It’s been a roller coaster ride for the red and processed meat industries over the past few months. In August, Meat and Livestock Australia were on a high with the release of a specially commissioned supplement issue for one of Australia’s top nutrition Journals (which they sponsor), Nutrition and Dietetics, on the Role of Red Meat in the Australian diet.

But before the ink was dry, one of the world’s leading medical journals, the Lancet, published a longish paper by some of Australia’s leading epidemiologists and health experts on global diets, which called for the developed world to halve its meat consumption, citing both environmental and health reasons. They drew attention to the greenhouse impacts of methane, together with health issues including heart disease and colorectal cancer.

Meat and Livestock Australia were just trying to climb off the canvas when two of the world’s top cancer agencies, the World Cancer Research Fund and the American Institute for Cancer Research, published their long-awaited 517-page report “Food, Nutrition, Physical Activity, and the Prevention of Cancer: a Global Perspective”, which states unequivocally that the evidence for both red and processed meats in raising colorectal cancer risk (one of Australia’s biggest killer diseases) was “convincing”.

This was their top category of certainty. They called for people to limit red meat and avoid processed meat.

Both the Lancet article and the cancer report squarely indicate that the CSIRO is swimming like a dying salmon against a huge waterfall with its high red meat, high methane, totally misnamed “Total Wellbeing Diet”. This diet can probably lay claim to being the planet’s most environmentally destructive, with some people adding as many as 6 tonnes of greenhouse gases to their global footprint per year by following its guidelines. Colorectal cancer rates can be expected to be higher for people on the diet and in 10 years’ time the CSIRO could be fighting class actions which will rival the tobacco wars — especially with the diet book now on sale in the US, where litigants are not known for shyness.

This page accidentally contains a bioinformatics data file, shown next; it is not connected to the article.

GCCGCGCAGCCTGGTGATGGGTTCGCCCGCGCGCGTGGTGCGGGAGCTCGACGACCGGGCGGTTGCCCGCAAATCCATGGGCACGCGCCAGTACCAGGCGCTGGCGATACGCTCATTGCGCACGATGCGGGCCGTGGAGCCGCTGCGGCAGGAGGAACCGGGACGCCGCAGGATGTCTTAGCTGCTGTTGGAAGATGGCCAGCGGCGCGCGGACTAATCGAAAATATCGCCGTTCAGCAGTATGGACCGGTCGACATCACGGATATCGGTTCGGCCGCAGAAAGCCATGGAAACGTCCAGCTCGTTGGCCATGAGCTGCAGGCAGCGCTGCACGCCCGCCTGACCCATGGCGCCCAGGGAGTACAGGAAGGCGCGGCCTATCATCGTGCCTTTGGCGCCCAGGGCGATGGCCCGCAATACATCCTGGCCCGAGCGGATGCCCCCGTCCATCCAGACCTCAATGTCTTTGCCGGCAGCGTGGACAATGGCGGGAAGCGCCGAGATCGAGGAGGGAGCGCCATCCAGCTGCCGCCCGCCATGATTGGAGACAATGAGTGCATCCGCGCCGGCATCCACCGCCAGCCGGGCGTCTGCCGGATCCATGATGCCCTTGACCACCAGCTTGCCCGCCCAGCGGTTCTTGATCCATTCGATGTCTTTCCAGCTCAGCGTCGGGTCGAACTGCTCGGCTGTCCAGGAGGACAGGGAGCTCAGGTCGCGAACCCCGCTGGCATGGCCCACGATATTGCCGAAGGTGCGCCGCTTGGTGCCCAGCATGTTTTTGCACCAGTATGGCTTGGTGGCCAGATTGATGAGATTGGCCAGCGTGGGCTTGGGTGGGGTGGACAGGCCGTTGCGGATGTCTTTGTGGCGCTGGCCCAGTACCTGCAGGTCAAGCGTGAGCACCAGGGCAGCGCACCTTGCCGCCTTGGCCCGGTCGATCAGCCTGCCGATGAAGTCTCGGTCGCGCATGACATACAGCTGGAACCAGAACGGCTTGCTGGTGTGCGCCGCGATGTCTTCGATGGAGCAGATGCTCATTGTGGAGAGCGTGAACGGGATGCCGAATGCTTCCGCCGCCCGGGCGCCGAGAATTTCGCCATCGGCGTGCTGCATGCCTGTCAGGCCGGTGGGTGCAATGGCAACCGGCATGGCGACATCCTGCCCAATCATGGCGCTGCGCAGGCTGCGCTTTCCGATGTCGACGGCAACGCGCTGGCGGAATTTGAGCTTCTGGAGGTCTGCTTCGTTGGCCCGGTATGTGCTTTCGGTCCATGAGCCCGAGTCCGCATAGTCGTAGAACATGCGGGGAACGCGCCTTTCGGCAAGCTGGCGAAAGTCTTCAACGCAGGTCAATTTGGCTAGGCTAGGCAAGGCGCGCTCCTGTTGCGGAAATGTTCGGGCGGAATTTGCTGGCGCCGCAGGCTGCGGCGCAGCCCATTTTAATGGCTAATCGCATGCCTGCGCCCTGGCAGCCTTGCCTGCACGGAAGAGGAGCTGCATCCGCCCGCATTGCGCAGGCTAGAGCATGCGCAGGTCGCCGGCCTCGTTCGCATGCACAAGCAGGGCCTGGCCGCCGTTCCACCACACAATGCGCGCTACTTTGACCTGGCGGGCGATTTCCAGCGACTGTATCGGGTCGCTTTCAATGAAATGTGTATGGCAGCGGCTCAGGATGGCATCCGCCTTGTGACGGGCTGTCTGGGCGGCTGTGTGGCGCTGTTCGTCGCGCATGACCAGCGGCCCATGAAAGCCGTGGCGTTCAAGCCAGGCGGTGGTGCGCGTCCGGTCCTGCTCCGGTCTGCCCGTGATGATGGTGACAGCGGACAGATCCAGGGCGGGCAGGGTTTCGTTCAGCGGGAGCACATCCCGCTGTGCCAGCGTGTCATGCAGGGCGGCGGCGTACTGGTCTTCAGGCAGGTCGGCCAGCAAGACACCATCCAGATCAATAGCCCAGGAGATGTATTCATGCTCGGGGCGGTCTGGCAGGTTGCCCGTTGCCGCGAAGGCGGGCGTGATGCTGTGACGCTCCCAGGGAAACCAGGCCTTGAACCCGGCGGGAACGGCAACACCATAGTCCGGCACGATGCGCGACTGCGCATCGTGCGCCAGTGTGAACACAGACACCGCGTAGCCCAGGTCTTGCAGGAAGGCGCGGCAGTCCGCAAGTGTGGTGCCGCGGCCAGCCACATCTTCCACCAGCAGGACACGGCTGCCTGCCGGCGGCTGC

Now comes the latest edition of Australasian Science with an article by myself and the Professor of Climate Change at Adelaide University, Barry Brook, arguing for further red meat production reduction. It explains that methane is a far more potent greenhouse gas than most people realise from simple statements of the Kyoto protocol accounting potency factors.

But methane’s very potency and the relative ease with which livestock numbers can be reduced and other methane sources controlled, provide the planet with an opportunity to significantly reduce global warming impacts while waiting for the big energy innovations which deal with CO2 to take effect. Red meat production is the largest single source of human-generated methane and its clear link with colorectal cancer provides yet more reason for rapid and deep cuts in red meat production.